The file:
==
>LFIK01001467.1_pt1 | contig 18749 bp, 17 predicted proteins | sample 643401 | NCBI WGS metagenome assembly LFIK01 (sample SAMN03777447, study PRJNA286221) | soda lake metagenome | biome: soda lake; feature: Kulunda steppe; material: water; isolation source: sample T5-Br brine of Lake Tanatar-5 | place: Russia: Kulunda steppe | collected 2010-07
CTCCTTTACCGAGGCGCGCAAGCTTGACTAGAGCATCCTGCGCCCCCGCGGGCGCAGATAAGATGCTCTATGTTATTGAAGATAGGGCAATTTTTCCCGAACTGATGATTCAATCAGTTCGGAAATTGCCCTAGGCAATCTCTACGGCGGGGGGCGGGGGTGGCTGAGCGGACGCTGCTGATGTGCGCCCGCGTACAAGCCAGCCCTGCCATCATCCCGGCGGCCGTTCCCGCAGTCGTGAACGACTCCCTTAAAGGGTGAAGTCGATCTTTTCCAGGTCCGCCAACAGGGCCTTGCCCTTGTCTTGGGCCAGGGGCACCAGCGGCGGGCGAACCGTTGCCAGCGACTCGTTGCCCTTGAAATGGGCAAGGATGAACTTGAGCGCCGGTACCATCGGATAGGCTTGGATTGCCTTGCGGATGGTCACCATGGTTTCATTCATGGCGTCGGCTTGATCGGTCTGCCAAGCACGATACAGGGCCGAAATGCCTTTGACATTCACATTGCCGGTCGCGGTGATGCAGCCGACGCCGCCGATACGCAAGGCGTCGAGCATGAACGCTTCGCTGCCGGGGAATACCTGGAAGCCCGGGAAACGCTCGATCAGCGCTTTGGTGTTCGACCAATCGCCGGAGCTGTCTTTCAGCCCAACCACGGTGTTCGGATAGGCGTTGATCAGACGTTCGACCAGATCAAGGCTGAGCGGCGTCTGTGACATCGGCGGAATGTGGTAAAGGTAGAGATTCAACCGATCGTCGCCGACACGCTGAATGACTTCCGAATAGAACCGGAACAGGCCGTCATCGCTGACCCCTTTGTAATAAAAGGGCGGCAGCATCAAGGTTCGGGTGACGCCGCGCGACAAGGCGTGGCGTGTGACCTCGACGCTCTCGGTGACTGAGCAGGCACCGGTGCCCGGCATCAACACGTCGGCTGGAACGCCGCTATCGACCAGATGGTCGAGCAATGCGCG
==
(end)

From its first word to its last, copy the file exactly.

>LFIK01001467.1_pt1 | contig 18749 bp, 17 predicted proteins | sample 643401 | NCBI WGS metagenome assembly LFIK01 (sample SAMN03777447, study PRJNA286221) | soda lake metagenome | biome: soda lake; feature: Kulunda steppe; material: water; isolation source: sample T5-Br brine of Lake Tanatar-5 | place: Russia: Kulunda steppe | collected 2010-07
CTCCTTTACCGAGGCGCGCAAGCTTGACTAGAGCATCCTGCGCCCCCGCGGGCGCAGATAAGATGCTCTATGTTATTGAAGATAGGGCAATTTTTCCCGAACTGATGATTCAATCAGTTCGGAAATTGCCCTAGGCAATCTCTACGGCGGGGGGCGGGGGTGGCTGAGCGGACGCTGCTGATGTGCGCCCGCGTACAAGCCAGCCCTGCCATCATCCCGGCGGCCGTTCCCGCAGTCGTGAACGACTCCCTTAAAGGGTGAAGTCGATCTTTTCCAGGTCCGCCAACAGGGCCTTGCCCTTGTCTTGGGCCAGGGGCACCAGCGGCGGGCGAACCGTTGCCAGCGACTCGTTGCCCTTGAAATGGGCAAGGATGAACTTGAGCGCCGGTACCATCGGATAGGCTTGGATTGCCTTGCGGATGGTCACCATGGTTTCATTCATGGCGTCGGCTTGATCGGTCTGCCAAGCACGATACAGGGCCGAAATGCCTTTGACATTCACATTGCCGGTCGCGGTGATGCAGCCGACGCCGCCGATACGCAAGGCGTCGAGCATGAACGCTTCGCTGCCGGGGAATACCTGGAAGCCCGGGAAACGCTCGATCAGCGCTTTGGTGTTCGACCAATCGCCGGAGCTGTCTTTCAGCCCAACCACGGTGTTCGGATAGGCGTTGATCAGACGTTCGACCAGATCAAGGCTGAGCGGCGTCTGTGACATCGGCGGAATGTGGTAAAGGTAGAGATTCAACCGATCGTCGCCGACACGCTGAATGACTTCCGAATAGAACCGGAACAGGCCGTCATCGCTGACCCCTTTGTAATAAAAGGGCGGCAGCATCAAGGTTCGGGTGACGCCGCGCGACAAGGCGTGGCGTGTGACCTCGACGCTCTCGGTGACTGAGCAGGCACCGGTGCCCGGCATCAACACGTCGGCTGGAACGCCGCTATCGACCAGATGGTCGAGCAATGCGCG